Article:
The aim of this study was to evaluate the performance of Galilean and Keplerian loupes in the endodontic lumen with and without integrated light. Although the use of an operating microscope is widely recommended in endodontics it is uncertain whether an adequate loupe system with coaxial light source might replace the microscope for some endodontic work. Twenty-four dentists (age 27–64 years) underwent a miniaturized visual test inside the endodontic lumen of a natural molar: at the canal entrance, 5 mm inside the canal, and at the apex. The tooth was mounted in a phantom head in a simulated clinical setting. The naked eye (negative) and the microscope 6× (positive) served as control groups, and Galilean loupes 2.5× and Keplerian loupes 4.3× with and without a coaxial light source as experimental groups. A structure of 0.05 mm corresponding to the smallest instrument (06) was the threshold for sufficient vision. The loupe type, coaxial light source and the dentists’ age had a statistically significant influence at all locations. None of the loupes helped to visualize structures at the apex. At the canal entrance, the visual threshold was reached by dentists < 40 years with Galilean loupes, by dentists >= 40 years with Keplerian loupes, with and without coaxial light. Dentists < 40 years detected structures < 0.05 mm inside the root canal with Keplerian loupes and coaxial light. The microscope offered highly superior results. The naked eye was insufficient to reach the visual threshold at any location.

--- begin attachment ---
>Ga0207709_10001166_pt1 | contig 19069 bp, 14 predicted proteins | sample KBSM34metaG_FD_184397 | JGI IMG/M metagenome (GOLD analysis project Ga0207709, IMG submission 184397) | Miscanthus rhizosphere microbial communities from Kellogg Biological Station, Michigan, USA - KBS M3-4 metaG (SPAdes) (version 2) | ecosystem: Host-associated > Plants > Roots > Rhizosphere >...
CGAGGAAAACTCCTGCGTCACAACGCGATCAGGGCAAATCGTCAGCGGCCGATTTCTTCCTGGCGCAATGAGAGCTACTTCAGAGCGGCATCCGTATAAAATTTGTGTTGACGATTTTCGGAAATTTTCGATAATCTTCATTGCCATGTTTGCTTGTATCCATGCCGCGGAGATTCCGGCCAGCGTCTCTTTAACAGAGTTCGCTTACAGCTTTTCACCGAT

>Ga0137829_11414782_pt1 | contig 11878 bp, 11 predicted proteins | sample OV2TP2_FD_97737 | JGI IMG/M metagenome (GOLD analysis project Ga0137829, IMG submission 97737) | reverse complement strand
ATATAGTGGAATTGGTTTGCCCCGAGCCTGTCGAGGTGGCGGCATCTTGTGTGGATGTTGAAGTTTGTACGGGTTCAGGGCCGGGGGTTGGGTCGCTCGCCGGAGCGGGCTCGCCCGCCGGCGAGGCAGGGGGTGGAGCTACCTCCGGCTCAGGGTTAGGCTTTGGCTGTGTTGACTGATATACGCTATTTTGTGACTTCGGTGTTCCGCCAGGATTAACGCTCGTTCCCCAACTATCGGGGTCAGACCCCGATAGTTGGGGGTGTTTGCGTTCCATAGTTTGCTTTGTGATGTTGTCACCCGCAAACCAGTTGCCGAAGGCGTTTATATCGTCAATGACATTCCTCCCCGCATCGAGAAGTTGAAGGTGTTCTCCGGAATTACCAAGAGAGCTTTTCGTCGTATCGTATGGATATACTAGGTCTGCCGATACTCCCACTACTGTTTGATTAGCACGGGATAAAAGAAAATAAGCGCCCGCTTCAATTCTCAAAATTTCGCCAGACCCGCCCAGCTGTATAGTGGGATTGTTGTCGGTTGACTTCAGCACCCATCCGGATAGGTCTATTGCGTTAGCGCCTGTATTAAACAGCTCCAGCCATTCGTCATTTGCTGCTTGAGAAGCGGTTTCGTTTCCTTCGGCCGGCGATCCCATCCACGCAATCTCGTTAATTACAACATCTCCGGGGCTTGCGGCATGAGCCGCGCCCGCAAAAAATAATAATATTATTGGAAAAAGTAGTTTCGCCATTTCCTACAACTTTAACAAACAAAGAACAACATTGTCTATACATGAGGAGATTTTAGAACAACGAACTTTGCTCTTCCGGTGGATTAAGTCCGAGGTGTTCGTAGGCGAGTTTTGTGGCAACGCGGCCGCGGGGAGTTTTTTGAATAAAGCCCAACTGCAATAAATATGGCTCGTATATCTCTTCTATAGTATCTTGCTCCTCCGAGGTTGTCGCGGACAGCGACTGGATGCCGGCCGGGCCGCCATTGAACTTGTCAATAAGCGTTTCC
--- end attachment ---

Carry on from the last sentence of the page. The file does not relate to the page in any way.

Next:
Influence of different loupe systems and their light source on the vision in endodontics
The aim of this study was to evaluate the performance of Galilean and Keplerian loupes in the endodontic lumen with and without integrated light.